MOSCOW (Reuters) - President Vladimir Putin agreed on Tuesday to lead Russia’s biggest political party, a move that will bolster his power after he steps down as Kremlin leader next month.
“I accept the invitation of the party. I am ready to take on myself the additional responsibility and head the party,” Putin told cheering delegates at a United Russia congress in Moscow.
Putin has already said he will serve as prime minister once his protege, Dmitry Medvedev, is sworn in as president on May 7.
The premier is subservient to the president in Russia and historically has been occupied by politically weak technocrats but the post of party leader will now give Putin extra clout.
United Russia won 315 of the 450 seats in the State Duma (lower house of parliament) last December, meaning the party has a two-thirds majority. This is enough to change the constitution or to start impeachment proceedings against the president.
“Putin does not want to be what we call a technical prime minister in Russia, a person who can be removed in 30 seconds if the president wishes to do so; he wants to be a prime minister with his own power base,” Alexei Pushkov, a professor of international relations and a journalist, told Reuters.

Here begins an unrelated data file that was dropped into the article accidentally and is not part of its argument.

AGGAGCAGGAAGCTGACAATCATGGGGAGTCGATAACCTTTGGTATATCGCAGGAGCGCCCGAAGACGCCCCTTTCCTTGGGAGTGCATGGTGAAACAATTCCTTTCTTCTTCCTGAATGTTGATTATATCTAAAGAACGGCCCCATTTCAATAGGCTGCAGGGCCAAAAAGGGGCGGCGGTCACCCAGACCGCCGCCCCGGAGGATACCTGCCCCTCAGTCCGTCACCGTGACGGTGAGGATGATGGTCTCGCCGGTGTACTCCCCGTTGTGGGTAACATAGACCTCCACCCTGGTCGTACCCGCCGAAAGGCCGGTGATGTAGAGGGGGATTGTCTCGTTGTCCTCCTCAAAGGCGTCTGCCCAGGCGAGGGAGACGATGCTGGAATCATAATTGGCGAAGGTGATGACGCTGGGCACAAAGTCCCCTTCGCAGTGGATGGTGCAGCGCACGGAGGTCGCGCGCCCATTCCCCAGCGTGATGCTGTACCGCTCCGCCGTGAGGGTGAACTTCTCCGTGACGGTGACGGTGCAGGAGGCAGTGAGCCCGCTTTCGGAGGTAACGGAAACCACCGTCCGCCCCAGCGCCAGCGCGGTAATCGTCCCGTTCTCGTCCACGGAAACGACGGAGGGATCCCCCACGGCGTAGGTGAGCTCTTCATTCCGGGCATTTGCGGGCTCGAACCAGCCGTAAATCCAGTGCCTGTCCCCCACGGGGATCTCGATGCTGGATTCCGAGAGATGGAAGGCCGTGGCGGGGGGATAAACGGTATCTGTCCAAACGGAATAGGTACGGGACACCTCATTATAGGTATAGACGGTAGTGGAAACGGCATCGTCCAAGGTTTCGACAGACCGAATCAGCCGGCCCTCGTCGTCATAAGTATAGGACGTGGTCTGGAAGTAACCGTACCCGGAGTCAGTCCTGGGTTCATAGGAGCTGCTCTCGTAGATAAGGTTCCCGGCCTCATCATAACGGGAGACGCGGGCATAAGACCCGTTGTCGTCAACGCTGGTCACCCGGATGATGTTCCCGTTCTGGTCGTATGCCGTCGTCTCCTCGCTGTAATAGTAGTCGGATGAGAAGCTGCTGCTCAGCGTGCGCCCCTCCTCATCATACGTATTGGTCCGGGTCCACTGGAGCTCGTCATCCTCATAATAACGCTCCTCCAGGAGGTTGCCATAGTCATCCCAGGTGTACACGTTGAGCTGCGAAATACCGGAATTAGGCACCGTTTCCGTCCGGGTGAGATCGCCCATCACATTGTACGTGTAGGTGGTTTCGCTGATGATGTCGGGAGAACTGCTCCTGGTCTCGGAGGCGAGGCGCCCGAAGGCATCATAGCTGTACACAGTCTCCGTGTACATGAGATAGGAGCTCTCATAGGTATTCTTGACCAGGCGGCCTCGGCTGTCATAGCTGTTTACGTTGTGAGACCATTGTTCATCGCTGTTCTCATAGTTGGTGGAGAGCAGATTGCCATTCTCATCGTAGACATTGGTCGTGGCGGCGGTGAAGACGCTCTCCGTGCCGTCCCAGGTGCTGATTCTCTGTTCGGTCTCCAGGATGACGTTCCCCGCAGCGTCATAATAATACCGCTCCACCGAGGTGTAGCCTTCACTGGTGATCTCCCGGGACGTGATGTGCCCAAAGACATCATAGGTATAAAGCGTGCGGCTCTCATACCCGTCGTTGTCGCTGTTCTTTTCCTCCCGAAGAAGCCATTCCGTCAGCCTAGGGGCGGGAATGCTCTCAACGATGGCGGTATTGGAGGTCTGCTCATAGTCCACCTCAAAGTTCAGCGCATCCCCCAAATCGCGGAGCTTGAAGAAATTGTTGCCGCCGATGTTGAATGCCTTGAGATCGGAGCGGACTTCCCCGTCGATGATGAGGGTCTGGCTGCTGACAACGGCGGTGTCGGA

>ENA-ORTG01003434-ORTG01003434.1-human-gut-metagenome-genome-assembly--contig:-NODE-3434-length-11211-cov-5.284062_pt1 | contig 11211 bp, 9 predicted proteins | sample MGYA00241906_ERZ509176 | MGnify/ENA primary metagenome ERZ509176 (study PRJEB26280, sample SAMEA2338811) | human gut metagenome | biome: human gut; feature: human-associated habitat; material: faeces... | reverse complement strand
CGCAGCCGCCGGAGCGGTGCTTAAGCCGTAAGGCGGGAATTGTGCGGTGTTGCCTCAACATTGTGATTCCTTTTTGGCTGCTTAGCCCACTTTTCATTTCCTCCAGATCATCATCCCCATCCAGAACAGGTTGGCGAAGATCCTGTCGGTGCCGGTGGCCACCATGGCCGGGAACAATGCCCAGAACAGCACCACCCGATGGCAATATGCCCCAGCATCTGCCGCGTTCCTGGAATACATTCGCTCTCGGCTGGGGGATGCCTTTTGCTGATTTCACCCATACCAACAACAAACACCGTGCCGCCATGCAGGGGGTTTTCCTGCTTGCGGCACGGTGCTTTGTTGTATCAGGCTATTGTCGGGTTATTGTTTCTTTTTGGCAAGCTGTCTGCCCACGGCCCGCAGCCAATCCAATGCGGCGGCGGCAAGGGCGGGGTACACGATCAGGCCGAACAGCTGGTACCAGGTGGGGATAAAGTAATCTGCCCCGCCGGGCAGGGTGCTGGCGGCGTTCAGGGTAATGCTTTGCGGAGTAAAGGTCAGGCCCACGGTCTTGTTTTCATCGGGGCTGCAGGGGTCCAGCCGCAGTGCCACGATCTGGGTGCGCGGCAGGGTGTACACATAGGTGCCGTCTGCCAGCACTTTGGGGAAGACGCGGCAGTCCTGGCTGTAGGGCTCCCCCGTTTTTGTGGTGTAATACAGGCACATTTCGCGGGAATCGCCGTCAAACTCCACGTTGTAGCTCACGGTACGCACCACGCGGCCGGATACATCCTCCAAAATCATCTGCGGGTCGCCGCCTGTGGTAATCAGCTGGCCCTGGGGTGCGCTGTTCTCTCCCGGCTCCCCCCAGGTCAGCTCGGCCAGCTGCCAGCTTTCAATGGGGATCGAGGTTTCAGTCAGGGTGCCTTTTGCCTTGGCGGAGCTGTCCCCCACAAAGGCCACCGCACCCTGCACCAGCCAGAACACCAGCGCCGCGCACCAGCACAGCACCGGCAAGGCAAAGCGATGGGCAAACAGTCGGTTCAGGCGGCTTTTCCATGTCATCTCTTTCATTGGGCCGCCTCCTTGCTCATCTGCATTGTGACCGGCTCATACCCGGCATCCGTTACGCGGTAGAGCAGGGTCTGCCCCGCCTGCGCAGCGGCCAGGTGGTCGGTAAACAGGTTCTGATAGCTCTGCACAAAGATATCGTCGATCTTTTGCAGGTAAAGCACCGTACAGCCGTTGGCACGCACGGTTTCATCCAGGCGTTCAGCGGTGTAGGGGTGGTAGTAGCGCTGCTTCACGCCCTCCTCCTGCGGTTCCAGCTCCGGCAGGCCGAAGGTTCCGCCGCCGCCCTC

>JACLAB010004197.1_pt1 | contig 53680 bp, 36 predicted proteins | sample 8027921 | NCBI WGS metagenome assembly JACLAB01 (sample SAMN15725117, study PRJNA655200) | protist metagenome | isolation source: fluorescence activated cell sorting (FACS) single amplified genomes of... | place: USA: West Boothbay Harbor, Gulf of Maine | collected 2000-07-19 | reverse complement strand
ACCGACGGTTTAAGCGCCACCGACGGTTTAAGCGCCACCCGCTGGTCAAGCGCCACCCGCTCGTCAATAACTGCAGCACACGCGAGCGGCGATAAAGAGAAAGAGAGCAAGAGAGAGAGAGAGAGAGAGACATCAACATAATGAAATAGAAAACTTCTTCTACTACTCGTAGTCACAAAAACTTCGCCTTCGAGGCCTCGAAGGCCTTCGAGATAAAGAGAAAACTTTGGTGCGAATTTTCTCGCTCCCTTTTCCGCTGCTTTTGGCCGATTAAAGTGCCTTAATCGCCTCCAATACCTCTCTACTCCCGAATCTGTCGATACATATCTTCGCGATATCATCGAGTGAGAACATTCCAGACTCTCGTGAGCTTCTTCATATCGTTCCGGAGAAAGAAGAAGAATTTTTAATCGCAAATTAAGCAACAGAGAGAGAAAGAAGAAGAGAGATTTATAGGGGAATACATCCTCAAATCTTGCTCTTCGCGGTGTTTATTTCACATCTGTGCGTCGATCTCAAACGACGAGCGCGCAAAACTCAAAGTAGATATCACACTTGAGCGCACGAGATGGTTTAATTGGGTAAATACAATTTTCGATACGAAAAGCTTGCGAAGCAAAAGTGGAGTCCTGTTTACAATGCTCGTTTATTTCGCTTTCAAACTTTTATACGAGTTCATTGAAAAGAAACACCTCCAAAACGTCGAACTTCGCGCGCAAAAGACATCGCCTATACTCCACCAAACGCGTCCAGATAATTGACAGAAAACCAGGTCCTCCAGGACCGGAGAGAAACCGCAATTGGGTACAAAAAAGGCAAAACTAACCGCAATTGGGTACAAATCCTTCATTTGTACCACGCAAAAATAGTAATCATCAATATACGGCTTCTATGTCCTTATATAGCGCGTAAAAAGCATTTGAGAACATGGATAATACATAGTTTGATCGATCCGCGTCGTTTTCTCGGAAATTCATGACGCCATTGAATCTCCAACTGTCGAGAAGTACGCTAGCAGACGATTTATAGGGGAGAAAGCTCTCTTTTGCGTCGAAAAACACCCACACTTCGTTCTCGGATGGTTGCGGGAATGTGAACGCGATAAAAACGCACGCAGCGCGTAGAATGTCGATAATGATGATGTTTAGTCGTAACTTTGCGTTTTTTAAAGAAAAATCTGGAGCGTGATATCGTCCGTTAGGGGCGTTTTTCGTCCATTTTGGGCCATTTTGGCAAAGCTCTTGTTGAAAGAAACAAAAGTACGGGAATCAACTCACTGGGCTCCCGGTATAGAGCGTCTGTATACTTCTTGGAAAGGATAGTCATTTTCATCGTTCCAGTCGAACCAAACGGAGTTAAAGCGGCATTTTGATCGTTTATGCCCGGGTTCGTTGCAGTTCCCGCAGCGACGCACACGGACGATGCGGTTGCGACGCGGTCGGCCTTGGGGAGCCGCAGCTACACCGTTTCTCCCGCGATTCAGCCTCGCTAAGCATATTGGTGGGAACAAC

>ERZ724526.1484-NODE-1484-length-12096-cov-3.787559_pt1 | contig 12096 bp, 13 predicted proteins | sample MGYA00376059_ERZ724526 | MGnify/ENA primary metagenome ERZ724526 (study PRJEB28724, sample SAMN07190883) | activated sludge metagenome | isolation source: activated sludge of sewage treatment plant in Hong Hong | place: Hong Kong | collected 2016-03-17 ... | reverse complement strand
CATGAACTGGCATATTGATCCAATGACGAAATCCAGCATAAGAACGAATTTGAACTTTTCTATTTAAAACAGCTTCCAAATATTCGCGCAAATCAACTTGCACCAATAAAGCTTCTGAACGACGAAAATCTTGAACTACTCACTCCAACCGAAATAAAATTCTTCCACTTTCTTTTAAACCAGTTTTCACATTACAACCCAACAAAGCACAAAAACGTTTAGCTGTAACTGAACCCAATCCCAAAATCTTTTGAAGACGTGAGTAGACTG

“Basically, Medvedev will not be able to rule without Putin’s agreement.”
Putin took the newly created job of party chairman for four years, giving him guaranteed control of the Duma for the same period.
Underlining the extent to which United Russia acts on Kremlin orders, the new post was created specially for Putin and approved unanimously on a show of hands the previous day. Putin attended the party congress with Medvedev for less than an hour.
Medvedev told delegates that it would be “premature” for him to join United Russia, arguing it was better at this point to remain a non-party figure.
The two men enjoy a close personal relationship, forged over nearly two decades of working together, but diplomats have questioned whether they will be able to stop their respective teams of officials from indulging in turf wars.
From the tsars through Communist times, Russia has long been accustomed to a single, all-powerful leader and many analysts here doubt whether a double-headed system of government can function effectively.
Opinions differ about whether Putin’s motive in taking the premier’s job and the party leadership is to shore up Medvedev -- a 42-year-old lawyer who has never held elected office and is viewed with disdain by Kremlin hardliners -- or to control him.
Sergei Markov, a political analyst and United Russia member of parliament, told reporters at the congress:
“It (the appointment as party chairman) strengthens Putin’s political weight as national leader. Dmitry Anatolyevich Medvedev is leader of the state and of the Russian Federation, but the political leader of the country remains Putin.”
Reporting by Guy Faulconbridge and Denis Dyomkin, Writing by Guy Faulconbridge and Michael Stott; Editing by Richard Balmforth
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